In many cases when one appears striding forward with strength and purpose at least half of what they accomplish has been achieved by their presentation, and the long, strong striding pace has a lot to do with that. Even if you’re not a tall person, if you take very long steps and come down relatively hard on your feet while keeping your torso upright and tall, you will command attention. A strong stride and upright carriage can be useful in a very personal way as well; When you maintain such a posture and stride, with your eyes directed straight ahead (but your peripheral vision working overtime) you are much less likely to accosted on night-time city street, or any other time and place that may feel dangerous or threatening to you. A proud stride can bolster your feelings when you’ve lost an internal battle, with yourself, a self-given challenge, or real, but non-violent opponent; you can retain dignity and commit to another try or your own challenge. The very nature of striding promotes better posture and makes walking big something to live up to for yourself. Walking big shows your pride in yourself and your confidence in your worth. Doesn’t’ striding toward goals feel much better than mere walking?
Some people say it is always a mistake to look back while other say one must look back in order to know how to go forward. Both can be true, even at the same time. What tends to make a difference in whether one will be progressing forward or slipping backward is in one’s own personality and learning style. While most of us would prefer to move forward and to make progress on goals and wants, there are a few of us who would rather have the attention that failure gives than to admit to any goals or wants. These people bemoan the fact that it is difficult to move forward and the path is strewn with obstacles or they stop to mourn their failures, ask for sympathy, and never start moving again. These are choices they’ve chosen to make, but those of us who have made the choice to continue forging on should not stop to sympathize for long or to give a hand to someone who doesn’t really want it, who just wants the attention. We can stop to look back with curiosity and an a-ha or two, but we can also choose to turn and face forward again. Wouldn’t you prefer to look forward to new and dreamed of things than to always look back and constantly trip what is in front of you?
We all have reasons to feel proud of ourselves, we may have achieved a goal we have set ourselves or that someone else has set for us, we may, in company with a team, have overcome an obstacle or removed a barrier to success, or we may have made it through the day in the face of opposition. All of these victories, and more, are things that we should feel proud of. But pride, well-deserved pride, has acquired a negative connotation that it doesn’t always deserve. However, an excess of pride can, and should, be seen as harmful to others and, in time, detrimental to the prideful person. Those who are proud of themselves for undeserving reasons or feel proud that they are better than anyone else without justification give pride a bad name. With these bad examples, seen almost anywhere, it can feel embarrassing or dishonest to receive praise and recognition for the things we have done that we should feel proud of. When it comes to hiding our light under a bushel, thus fostering false modesty, we might consider again choose to accept accolades, and most importantly, acknowledge to ourselves that we have done something admirable, handled a bad situation well, that we are really good people. Wouldn’t you like to feel pride in yourself without guilt?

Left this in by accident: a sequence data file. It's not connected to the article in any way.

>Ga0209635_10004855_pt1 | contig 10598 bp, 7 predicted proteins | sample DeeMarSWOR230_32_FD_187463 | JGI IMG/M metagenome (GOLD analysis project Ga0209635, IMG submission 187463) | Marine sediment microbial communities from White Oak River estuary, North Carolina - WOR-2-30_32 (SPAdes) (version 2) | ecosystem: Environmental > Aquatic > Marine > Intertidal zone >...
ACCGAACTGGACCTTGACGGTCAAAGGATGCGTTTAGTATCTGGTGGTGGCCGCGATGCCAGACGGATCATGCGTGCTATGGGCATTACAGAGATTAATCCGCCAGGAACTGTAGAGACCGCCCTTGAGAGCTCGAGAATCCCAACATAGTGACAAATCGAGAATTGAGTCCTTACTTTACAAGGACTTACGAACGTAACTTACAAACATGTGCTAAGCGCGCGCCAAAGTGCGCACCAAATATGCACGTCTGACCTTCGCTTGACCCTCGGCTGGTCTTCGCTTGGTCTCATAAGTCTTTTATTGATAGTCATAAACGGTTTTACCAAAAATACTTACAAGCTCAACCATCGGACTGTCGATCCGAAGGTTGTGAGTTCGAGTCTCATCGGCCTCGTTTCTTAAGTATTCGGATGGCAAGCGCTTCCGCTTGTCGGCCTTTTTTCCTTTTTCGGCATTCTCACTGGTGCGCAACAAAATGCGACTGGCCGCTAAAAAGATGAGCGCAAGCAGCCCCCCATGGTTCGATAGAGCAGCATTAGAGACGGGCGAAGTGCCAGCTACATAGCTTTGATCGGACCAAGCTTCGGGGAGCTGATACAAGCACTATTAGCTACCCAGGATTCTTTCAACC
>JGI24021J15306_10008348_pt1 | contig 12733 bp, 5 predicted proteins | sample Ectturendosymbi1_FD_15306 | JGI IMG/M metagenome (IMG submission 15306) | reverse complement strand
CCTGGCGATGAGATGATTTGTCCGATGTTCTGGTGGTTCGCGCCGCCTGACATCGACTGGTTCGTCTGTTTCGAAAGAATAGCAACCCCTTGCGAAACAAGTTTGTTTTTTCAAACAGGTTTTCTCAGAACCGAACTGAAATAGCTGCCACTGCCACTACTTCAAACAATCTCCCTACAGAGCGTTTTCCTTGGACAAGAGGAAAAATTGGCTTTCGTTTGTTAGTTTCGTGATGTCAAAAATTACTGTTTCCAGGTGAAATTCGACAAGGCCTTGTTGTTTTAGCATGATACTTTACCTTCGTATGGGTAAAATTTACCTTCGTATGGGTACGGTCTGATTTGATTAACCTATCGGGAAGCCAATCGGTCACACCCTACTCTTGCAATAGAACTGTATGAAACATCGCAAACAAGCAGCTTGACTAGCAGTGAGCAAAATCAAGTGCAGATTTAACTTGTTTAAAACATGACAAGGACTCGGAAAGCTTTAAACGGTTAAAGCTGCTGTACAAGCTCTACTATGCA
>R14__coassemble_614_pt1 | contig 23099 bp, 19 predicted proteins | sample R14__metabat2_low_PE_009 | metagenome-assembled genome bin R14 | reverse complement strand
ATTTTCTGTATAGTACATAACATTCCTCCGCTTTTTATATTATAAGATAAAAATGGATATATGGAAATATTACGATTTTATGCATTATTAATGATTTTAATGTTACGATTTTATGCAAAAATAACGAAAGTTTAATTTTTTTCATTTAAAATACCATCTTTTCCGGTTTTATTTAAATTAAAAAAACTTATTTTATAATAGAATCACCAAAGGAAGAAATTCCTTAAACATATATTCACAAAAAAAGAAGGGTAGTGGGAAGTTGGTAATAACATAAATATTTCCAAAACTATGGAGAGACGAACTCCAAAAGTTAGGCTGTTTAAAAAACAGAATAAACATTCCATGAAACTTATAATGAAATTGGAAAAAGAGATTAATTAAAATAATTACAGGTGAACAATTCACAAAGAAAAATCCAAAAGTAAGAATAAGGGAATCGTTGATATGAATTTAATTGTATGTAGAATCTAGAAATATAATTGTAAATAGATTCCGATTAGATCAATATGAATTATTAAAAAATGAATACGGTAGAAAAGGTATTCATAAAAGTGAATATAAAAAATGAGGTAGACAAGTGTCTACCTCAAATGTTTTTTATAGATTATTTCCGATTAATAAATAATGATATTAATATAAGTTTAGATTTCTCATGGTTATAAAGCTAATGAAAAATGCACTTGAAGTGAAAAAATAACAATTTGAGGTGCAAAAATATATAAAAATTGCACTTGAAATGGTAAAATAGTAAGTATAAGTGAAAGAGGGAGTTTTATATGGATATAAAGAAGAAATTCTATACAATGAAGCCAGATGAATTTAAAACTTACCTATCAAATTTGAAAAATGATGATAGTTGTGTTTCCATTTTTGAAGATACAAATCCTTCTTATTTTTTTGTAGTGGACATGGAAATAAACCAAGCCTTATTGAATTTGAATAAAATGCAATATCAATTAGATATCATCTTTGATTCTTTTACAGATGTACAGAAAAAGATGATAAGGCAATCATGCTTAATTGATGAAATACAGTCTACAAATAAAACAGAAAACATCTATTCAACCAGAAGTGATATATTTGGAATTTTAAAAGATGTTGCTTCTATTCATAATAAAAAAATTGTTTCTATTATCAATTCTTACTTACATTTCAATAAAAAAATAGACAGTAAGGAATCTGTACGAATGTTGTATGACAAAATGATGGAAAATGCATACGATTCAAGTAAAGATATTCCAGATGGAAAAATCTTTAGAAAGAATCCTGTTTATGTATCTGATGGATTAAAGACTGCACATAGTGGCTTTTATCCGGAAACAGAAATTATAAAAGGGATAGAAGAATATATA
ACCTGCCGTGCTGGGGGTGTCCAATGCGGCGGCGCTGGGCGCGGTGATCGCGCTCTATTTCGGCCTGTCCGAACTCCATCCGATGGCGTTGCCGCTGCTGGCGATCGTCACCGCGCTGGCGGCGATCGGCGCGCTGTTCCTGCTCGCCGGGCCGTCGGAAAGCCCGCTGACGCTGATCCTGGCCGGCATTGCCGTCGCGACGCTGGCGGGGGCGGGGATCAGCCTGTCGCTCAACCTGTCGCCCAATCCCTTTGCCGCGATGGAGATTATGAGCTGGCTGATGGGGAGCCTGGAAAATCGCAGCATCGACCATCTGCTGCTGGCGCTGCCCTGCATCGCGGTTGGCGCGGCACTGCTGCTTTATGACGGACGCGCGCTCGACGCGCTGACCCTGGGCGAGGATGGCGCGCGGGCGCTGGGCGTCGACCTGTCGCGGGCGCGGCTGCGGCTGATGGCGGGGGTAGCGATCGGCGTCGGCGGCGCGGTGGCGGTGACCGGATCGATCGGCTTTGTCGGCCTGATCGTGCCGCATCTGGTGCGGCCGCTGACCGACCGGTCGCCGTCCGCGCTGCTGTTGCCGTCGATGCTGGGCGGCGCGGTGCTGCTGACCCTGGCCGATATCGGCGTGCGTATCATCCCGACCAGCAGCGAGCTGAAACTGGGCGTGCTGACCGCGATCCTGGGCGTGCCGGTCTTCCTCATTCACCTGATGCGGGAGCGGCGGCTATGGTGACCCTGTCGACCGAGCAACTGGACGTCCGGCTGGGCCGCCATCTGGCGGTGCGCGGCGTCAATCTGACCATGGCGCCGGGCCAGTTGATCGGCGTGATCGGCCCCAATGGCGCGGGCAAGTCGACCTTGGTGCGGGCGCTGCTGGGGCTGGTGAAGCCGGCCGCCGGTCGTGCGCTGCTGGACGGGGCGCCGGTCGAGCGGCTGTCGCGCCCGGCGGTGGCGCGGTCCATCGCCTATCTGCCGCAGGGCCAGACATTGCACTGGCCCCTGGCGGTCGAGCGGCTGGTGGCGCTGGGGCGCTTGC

Because of necessity there are times when one must find the will to do things we know we have to but feel we haven’t the strength or enough time to complete. We must descend into the morass of “issues” and “responsibilities” and “business” to just maintain the bare bones of our daily existence. This can be overwhelming at times to the point that we feel the need for some kind of expression; and we do express ourselves in many ways, from a rage to denial to passive-aggressive compliance with the demands being made of us. These responses can be momentarily rewarding however they only satisfy our immediate feelings, they don’t solve the ongoing circumstances that make up the largely dreary business of daily life. It may be for the ongoing good of and the transformation of this daily business to dive in and wrestle straightforwardly and actively with it; with a small change in attitude you may find the daily grind challenging in a positive way and find new aspects of it to enjoy and feel satisfaction in the small goals accomplished by head-on attack. The water may not be as deep or the bottom as frightening as you might think. Often tasks have a way of diminishing the dread of beginning them once they have been started; completion becomes easier and your satisfaction with yourself becomes more attainable every day. The efforts you make at mundane work do not need to remain mundane. With a small change in the attitude toward your effort a small amount of earned pride goes a long way. This can lead to positive self-esteem if built up moment by moment and day by day. Once a routine or standard you set yourself has been established and adhered to you could find that there is nothing drab or dreary about taking care of necessary tasks. Wouldn’t you rather enjoy and take pride in the dull necessities of life than rant and rail over them?